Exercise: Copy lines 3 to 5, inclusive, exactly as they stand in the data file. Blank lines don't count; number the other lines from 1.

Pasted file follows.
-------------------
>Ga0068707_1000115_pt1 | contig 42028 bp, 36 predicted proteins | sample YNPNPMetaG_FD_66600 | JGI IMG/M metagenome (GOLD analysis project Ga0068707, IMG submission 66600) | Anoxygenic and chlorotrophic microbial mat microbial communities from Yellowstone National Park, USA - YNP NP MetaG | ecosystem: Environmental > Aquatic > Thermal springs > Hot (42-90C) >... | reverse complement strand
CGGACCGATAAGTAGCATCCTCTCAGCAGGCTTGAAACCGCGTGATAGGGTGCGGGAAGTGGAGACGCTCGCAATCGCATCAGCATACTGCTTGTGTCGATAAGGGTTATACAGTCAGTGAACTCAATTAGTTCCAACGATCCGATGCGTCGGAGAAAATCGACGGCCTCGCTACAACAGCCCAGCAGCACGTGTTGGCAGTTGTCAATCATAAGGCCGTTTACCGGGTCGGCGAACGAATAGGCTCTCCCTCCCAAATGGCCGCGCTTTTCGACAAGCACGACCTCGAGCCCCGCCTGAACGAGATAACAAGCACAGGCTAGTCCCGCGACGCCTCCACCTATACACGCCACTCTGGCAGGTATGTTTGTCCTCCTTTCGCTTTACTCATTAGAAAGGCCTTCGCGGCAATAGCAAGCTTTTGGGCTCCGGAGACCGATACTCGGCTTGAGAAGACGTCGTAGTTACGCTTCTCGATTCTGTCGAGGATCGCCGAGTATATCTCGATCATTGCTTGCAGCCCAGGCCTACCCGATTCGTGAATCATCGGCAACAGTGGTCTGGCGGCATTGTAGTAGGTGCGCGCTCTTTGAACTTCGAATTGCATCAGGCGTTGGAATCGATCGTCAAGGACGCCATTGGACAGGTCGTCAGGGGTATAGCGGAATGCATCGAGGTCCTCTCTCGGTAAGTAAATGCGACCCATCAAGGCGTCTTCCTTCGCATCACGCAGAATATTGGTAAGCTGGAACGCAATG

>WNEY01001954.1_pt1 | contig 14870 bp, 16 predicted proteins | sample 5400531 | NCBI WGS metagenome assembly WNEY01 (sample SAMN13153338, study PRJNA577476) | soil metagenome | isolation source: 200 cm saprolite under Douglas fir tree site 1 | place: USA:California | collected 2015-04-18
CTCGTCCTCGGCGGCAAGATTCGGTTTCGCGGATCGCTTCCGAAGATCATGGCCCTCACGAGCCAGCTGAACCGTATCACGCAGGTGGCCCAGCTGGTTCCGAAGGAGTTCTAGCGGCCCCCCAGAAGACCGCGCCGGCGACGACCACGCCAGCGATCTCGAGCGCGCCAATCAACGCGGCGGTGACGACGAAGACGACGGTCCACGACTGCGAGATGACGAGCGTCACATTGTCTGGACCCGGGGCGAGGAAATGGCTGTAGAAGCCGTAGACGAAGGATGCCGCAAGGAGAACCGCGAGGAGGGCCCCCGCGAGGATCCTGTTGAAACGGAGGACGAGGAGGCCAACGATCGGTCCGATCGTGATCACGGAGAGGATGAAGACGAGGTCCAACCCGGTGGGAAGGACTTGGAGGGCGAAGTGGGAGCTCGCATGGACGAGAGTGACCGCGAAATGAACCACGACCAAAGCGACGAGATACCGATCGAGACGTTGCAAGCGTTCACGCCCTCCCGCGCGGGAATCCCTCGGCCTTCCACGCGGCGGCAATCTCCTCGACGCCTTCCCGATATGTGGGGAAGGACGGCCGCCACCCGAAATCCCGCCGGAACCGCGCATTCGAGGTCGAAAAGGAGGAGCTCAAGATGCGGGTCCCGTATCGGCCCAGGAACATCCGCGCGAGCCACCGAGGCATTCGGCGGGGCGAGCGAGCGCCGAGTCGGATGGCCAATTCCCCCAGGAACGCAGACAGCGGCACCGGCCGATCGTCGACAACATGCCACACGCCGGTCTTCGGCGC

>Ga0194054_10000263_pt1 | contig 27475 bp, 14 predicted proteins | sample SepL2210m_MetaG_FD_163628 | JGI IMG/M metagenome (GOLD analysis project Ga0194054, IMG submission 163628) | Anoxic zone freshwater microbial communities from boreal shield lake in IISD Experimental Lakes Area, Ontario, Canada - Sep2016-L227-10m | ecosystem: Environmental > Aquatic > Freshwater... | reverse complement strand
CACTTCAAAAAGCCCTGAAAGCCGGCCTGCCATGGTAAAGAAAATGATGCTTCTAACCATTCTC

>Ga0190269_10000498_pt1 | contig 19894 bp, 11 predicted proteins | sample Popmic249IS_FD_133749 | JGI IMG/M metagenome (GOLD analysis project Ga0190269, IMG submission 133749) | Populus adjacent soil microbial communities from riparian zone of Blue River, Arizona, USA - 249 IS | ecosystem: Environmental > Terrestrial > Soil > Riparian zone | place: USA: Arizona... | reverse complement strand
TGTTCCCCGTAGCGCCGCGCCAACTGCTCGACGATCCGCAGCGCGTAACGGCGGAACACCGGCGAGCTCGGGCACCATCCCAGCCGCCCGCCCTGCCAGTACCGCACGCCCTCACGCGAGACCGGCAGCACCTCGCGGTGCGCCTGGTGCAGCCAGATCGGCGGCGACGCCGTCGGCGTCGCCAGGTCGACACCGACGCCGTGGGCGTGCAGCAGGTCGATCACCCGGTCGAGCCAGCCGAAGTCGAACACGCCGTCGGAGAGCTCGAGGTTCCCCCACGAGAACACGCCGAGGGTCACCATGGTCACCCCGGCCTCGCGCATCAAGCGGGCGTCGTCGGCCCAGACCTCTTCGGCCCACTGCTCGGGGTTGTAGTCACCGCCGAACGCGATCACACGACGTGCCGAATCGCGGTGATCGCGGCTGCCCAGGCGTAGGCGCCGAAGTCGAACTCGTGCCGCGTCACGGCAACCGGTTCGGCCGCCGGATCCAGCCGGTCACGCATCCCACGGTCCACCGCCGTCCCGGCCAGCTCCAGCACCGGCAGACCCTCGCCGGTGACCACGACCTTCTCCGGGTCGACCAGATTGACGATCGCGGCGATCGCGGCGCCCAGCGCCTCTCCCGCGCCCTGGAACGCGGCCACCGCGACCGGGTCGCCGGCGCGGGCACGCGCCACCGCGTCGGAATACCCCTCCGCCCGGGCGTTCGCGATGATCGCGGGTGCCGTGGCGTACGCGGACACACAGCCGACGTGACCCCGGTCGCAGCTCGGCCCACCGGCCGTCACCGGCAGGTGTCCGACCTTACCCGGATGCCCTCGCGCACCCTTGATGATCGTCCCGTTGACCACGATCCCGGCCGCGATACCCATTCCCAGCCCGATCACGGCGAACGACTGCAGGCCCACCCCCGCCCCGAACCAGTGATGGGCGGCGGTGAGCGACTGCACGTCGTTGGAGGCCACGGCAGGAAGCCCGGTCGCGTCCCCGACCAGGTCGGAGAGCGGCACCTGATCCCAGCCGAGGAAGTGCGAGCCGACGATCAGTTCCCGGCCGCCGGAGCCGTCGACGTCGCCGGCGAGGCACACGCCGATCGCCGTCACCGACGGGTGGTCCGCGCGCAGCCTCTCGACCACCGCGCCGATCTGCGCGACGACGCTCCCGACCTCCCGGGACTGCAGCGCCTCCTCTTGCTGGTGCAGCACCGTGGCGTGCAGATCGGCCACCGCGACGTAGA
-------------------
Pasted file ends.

>WNEY01001954.1_pt1 | contig 14870 bp, 16 predicted proteins | sample 5400531 | NCBI WGS metagenome assembly WNEY01 (sample SAMN13153338, study PRJNA577476) | soil metagenome | isolation source: 200 cm saprolite under Douglas fir tree site 1 | place: USA:California | collected 2015-04-18
CTCGTCCTCGGCGGCAAGATTCGGTTTCGCGGATCGCTTCCGAAGATCATGGCCCTCACGAGCCAGCTGAACCGTATCACGCAGGTGGCCCAGCTGGTTCCGAAGGAGTTCTAGCGGCCCCCCAGAAGACCGCGCCGGCGACGACCACGCCAGCGATCTCGAGCGCGCCAATCAACGCGGCGGTGACGACGAAGACGACGGTCCACGACTGCGAGATGACGAGCGTCACATTGTCTGGACCCGGGGCGAGGAAATGGCTGTAGAAGCCGTAGACGAAGGATGCCGCAAGGAGAACCGCGAGGAGGGCCCCCGCGAGGATCCTGTTGAAACGGAGGACGAGGAGGCCAACGATCGGTCCGATCGTGATCACGGAGAGGATGAAGACGAGGTCCAACCCGGTGGGAAGGACTTGGAGGGCGAAGTGGGAGCTCGCATGGACGAGAGTGACCGCGAAATGAACCACGACCAAAGCGACGAGATACCGATCGAGACGTTGCAAGCGTTCACGCCCTCCCGCGCGGGAATCCCTCGGCCTTCCACGCGGCGGCAATCTCCTCGACGCCTTCCCGATATGTGGGGAAGGACGGCCGCCACCCGAAATCCCGCCGGAACCGCGCATTCGAGGTCGAAAAGGAGGAGCTCAAGATGCGGGTCCCGTATCGGCCCAGGAACATCCGCGCGAGCCACCGAGGCATTCGGCGGGGCGAGCGAGCGCCGAGTCGGATGGCCAATTCCCCCAGGAACGCAGACAGCGGCACCGGCCGATCGTCGACAACATGCCACACGCCGGTCTTCGGCGC

>Ga0194054_10000263_pt1 | contig 27475 bp, 14 predicted proteins | sample SepL2210m_MetaG_FD_163628 | JGI IMG/M metagenome (GOLD analysis project Ga0194054, IMG submission 163628) | Anoxic zone freshwater microbial communities from boreal shield lake in IISD Experimental Lakes Area, Ontario, Canada - Sep2016-L227-10m | ecosystem: Environmental > Aquatic > Freshwater... | reverse complement strand